The first attempt was postponed due to her possibly having doggie ebola (which you can read about a few posts down), but she got the green flag the second go-around.  She was dropped off the morning of December 21st, and later that day I got a call that everything went fine and that I could pick her up the next day.

The next day I picked her up and she hopped right into the truck like nothing had ever happened.  I should’ve known right away that this was going too smoothly.  You see, our rat terrier Dottie was spayed and then we had about 3 months of complications to follow (the procedure was done by another vet – not the one we use now).  There were reactions to the sutures, reactions to medications where she almost died, a fall off the vet’s exam table during follow-ups that resulted in a concussion… the list goes on and on.

I’d sworn off owning female dogs at that point.  Oh how quickly we forget.

Everything went fine for Duchess that day.  She rested peacefully, ate a little bit of food… all pretty routine.  Of course things changed after the vet’s office closed.  That’s when I looked down at her and noticed that she’d torn her stitches open and her belly was laying open like a butterflied shrimp.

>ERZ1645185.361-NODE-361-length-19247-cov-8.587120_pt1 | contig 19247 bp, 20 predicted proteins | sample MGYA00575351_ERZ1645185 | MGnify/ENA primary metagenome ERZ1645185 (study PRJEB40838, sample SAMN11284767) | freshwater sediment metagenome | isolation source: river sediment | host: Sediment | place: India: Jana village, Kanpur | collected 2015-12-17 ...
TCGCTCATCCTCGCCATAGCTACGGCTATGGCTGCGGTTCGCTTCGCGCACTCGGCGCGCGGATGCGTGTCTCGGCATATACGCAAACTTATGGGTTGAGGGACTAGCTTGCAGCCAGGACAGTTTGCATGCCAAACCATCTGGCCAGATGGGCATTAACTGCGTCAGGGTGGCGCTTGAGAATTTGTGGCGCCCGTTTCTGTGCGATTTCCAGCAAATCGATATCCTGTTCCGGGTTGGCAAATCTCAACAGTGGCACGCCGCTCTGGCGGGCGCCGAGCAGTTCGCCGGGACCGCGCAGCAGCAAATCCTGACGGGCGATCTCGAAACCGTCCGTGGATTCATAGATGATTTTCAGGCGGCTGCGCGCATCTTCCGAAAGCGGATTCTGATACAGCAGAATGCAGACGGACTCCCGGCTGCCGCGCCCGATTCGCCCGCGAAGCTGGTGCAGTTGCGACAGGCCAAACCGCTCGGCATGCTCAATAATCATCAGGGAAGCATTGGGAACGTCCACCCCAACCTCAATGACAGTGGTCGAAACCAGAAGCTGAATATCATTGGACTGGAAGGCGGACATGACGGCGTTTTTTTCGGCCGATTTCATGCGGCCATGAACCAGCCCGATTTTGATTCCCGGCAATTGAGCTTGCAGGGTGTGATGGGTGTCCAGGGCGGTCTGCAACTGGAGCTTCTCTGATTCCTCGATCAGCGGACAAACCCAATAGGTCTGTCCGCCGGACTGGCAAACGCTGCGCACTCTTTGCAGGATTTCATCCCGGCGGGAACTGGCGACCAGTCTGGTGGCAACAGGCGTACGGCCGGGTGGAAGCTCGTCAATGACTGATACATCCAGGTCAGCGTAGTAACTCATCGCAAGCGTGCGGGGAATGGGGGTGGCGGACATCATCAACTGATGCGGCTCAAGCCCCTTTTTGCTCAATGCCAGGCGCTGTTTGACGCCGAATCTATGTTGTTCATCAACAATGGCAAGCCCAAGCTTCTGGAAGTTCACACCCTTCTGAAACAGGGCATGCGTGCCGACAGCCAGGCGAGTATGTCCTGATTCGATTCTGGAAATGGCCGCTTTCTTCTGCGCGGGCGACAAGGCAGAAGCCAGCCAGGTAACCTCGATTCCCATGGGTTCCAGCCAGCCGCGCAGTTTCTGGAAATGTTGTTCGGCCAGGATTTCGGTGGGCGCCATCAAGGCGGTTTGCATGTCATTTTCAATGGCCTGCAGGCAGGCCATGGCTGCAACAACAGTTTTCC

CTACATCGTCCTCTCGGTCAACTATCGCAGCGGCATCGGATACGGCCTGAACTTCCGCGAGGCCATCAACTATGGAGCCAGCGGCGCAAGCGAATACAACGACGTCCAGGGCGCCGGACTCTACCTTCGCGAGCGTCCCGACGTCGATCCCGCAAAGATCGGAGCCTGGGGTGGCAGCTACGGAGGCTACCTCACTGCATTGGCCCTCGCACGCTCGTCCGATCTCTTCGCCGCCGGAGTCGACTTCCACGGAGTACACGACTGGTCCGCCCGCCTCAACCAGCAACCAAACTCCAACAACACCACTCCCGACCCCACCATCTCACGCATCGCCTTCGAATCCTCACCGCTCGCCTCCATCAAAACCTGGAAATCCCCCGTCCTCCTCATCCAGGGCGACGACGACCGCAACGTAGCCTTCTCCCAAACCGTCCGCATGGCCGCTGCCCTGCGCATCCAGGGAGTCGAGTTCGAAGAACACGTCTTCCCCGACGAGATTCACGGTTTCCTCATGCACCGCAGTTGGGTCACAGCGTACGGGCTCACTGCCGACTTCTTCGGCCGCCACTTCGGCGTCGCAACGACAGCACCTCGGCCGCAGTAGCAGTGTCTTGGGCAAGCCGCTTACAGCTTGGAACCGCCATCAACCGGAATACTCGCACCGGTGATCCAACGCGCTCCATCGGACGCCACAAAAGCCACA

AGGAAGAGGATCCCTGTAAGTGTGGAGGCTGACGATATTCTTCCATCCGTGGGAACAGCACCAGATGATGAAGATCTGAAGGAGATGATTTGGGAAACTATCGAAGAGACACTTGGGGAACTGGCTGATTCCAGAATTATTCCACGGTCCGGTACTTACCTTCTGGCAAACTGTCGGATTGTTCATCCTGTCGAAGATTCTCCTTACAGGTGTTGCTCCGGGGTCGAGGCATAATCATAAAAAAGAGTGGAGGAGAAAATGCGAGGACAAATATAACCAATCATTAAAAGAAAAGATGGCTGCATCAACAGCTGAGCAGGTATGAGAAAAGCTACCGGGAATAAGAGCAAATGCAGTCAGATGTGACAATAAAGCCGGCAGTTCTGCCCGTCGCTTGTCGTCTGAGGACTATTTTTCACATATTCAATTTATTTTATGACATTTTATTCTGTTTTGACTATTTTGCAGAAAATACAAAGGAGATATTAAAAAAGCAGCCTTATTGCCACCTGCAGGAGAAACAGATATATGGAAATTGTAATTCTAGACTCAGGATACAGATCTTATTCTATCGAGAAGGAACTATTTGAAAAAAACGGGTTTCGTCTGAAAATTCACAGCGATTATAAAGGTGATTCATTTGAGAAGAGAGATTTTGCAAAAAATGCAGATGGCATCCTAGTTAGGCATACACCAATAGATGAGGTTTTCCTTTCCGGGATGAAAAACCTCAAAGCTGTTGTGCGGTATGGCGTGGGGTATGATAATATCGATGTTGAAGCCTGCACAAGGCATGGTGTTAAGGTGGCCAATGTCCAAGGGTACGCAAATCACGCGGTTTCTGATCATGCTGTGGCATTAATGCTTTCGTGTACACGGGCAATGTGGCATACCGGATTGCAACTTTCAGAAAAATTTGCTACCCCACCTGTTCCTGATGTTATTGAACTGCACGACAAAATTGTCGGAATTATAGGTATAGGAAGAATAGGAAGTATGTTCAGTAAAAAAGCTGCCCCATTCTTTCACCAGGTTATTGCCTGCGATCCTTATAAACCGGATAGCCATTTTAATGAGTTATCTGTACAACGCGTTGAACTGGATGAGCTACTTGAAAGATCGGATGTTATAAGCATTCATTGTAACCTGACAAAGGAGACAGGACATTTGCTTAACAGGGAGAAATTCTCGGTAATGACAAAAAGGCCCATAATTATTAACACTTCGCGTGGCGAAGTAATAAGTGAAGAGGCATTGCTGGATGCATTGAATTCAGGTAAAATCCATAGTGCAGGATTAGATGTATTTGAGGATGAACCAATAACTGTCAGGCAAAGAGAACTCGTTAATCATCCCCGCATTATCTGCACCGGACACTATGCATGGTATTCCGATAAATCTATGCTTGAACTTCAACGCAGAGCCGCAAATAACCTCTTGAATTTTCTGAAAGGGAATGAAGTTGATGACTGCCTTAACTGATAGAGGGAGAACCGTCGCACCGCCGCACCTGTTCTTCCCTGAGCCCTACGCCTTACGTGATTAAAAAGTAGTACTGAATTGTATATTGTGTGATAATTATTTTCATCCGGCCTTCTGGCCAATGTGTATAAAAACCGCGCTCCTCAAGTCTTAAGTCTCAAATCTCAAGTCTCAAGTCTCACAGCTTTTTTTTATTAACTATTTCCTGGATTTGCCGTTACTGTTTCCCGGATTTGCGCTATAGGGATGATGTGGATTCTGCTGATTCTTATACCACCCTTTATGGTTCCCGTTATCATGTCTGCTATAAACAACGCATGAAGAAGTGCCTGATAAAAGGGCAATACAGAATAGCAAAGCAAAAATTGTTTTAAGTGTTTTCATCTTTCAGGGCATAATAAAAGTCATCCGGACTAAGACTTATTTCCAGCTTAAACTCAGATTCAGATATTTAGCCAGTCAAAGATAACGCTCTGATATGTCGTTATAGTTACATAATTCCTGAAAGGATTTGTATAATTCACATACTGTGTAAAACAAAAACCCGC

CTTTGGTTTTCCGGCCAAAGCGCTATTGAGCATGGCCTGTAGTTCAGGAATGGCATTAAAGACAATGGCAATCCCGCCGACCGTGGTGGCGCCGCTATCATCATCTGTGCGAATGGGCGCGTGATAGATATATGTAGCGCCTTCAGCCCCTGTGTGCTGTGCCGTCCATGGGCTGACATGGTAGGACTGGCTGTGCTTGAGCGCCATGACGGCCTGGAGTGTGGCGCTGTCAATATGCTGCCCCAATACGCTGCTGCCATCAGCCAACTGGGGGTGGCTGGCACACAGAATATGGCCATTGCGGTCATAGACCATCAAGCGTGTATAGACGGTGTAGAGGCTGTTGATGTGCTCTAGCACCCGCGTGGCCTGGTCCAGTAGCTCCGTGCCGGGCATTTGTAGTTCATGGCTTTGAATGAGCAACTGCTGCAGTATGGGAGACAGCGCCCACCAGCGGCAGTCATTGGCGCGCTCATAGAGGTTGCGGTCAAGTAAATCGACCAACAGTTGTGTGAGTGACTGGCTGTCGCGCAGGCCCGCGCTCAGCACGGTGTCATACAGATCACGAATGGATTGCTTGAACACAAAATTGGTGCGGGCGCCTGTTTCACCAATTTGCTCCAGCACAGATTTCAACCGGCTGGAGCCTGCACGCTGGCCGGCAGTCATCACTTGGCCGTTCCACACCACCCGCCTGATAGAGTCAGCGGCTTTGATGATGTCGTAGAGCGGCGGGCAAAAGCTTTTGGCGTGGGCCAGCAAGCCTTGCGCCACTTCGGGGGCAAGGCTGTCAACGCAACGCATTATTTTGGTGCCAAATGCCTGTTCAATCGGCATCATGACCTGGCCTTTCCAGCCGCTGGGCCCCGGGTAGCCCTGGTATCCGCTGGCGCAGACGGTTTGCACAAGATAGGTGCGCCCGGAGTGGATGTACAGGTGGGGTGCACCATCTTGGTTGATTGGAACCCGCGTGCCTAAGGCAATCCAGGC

I looked at my wife, sighed, and muttered – “Here we go again…”

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Von What?

We have a very long history of weird stuff happening to our dogs and family members.  It’s something in the genes I think.  Or perhaps one of our ancestors built something on top of an Indian burial ground.  Whatever it is, the cosmos, fate, karma… it’s usually stacked against us.

Whether it’s purchasing a flawed item, a home repair project gone awry, or a medical situation – we usually hear “Out of a million times this will only happen once.  You just have bad luck.” from someone involved in the fiasco.

So of course when Duchess got old enough to be spayed, it was time to research all the possible things that could go wrong… because that’s usually what happens when it comes to us.  Giant breeds such as the Great Dane have special requirements when it comes to surgeries, and there is a fantastic post on the DOL forum that outlines the things to discuss with your vet before scheduling the surgery.  Actually, it’s a great idea to discuss any potential problems with your vet prior to any surgery for all dogs.  You’d be surprised – if your vet is a good one like ours, they really enjoy conversing with owners that take the health of their pets seriously.

You’ll notice on the post I linked on the forum, that number 4 states:

Ensure that you elect to have the pre-surgical blood work done (CBC and serum chemistry panel) and ask them to also include a CLOTTING PROFILE.